Travel Reference
In-Depth Information
In Russia that word is as frightening as ekskursiia , or vodka . A plan is translated into
English as “plan” but means so much more. It means that Maria has devised a schedule that
will be hard to alter once it comes out of her mouth. She begins rattling off times to Sergei.
“Okay, David, Marina says now we have lunch in the cafeteria of the sanatoriy . At 3
p.m., you meet with Marina for an hour. She wants to spend time showing you around and
talking about the sanatoriy complex and the Udmurt people. At 4:00 p.m. you may meet
with the babushkas. After, you will have dinner in the cafeteria. Later, at 9:00 p.m., Marina
will be available to answer any more questions you have.”
My head is spinning. I can't help but notice we're spending a lot of time with Marina
now, but this must be separately allocated time with her, not part of my additional hour in
the afternoon. She's still yelling at Sergei.
“David, Marina would like to know if we want her help tomorrow.”
Pangs of fear.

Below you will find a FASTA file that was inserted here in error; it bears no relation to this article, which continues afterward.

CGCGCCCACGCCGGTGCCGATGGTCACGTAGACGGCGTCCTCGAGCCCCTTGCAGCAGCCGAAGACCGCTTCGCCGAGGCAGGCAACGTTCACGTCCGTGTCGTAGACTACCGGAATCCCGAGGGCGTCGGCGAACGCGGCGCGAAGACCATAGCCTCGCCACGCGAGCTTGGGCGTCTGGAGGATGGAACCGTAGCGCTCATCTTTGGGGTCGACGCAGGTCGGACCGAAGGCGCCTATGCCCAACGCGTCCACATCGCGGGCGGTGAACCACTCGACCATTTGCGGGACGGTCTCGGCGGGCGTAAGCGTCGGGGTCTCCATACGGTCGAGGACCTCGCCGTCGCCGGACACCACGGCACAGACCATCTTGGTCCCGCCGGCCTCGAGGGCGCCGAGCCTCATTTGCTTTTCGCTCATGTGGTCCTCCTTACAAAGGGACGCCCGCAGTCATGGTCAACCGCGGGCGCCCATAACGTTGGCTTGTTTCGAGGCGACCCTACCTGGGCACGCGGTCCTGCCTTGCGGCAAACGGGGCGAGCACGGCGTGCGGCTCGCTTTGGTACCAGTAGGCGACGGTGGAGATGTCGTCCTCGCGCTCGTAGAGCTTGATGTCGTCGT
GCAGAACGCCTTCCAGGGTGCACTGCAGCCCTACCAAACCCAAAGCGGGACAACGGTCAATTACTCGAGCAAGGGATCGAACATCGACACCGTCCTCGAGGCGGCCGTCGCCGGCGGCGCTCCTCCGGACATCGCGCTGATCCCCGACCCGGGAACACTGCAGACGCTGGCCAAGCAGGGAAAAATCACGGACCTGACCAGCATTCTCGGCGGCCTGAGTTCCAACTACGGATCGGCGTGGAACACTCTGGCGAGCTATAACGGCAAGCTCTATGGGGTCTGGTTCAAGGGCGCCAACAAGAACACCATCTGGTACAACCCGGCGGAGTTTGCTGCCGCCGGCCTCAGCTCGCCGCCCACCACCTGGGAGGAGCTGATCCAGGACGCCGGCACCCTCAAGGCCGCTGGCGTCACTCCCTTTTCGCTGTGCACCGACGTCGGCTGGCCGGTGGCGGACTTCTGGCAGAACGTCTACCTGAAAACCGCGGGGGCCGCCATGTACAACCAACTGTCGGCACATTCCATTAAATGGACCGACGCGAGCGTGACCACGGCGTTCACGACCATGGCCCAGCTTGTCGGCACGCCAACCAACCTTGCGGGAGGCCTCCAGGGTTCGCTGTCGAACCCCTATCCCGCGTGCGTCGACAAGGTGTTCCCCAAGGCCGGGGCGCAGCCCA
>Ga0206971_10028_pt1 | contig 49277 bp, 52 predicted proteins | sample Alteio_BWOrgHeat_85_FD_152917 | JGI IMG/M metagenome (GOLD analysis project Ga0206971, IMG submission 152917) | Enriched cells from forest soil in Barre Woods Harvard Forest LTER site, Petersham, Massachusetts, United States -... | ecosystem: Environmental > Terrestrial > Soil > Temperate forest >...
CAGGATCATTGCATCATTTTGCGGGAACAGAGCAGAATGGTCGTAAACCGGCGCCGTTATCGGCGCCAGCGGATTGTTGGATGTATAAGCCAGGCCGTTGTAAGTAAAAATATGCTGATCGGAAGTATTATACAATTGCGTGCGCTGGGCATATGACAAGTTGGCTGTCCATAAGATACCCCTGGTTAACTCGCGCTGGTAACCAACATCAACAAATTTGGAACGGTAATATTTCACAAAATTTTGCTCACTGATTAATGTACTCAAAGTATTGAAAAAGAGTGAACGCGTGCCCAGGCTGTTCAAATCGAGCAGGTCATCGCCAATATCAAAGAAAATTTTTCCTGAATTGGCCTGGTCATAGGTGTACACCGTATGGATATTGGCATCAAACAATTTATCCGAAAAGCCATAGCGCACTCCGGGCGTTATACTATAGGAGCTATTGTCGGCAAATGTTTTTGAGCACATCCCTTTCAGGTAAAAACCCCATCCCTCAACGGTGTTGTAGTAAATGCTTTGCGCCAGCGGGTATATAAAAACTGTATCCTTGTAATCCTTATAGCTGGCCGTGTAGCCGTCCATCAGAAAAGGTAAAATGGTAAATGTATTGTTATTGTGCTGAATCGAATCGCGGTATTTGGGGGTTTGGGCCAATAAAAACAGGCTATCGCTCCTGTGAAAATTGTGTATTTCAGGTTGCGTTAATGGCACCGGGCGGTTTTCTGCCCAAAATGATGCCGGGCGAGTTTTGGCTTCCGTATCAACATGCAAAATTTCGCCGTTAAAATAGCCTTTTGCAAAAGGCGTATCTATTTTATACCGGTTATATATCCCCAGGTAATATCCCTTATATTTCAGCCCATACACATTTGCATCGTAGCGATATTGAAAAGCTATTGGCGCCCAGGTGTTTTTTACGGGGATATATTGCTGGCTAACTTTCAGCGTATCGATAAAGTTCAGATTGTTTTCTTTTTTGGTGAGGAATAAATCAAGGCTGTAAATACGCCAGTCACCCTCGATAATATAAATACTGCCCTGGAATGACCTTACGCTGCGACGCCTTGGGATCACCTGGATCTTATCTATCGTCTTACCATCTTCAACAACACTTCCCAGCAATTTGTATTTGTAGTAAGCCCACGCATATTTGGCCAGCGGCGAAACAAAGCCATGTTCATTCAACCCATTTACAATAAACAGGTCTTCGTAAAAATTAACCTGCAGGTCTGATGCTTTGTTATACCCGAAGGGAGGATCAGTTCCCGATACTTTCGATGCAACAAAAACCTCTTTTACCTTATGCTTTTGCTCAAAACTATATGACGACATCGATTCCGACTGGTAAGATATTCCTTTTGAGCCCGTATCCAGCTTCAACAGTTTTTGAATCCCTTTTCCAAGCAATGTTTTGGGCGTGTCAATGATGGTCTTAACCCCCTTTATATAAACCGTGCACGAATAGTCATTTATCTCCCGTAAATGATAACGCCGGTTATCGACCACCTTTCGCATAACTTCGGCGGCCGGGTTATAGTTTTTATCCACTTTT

“Tell her—um—we'll see.”
“She wants to know our plan.”
“Okay, tell her our plan.”
Sergei tells her we are trying to go to the Kalashnikov museum in Izhevsk. Quickly,
Marina is on the phone, speaking to the Kalashnikov museum, working up our plan for to-
morrow which now seems to include her.
With that, Sergei and I are dispatched to lunch in a sunny dining room that feels in
every way like the cafeteria in an American hospital or nursing home. On the buffet line
is borscht, warm noodles, stewed meat in gravy, and an array of Russian salads swimming
in thick cream. I go for the noodles. Sergei and I finish up and return to Marina's office,
where our ekskursiia commences.
“Come,” says Marina, who has added blue pearls to her outfit, almost matching the snow
pants. She takes us on a dizzying tour of the complex. We see mosaics of Udmurt cultural
scenes. “You know,” says Marina—the jewelry on her hands and wrists clanking whenev-
er she points at something—“there is an old Russian tradition of welcoming someone into
your home with bread and salt. For the Udmurt people it is honey instead of salt. Okay,
Now we've stopped in a room where you can rent skis, sleds, roller skates, guitars,
movies—seems all purpose. The man behind the counter is standing, almost at attention,
almost as if Marina had told him she would be bringing some folks by on an ekskursiia .
“David, Marina wants to know if you have any questions.”
“I'm good, Sergei.”
Marina is leading us on. “Come into this office. This is Tatiana. She is our psychologist.”
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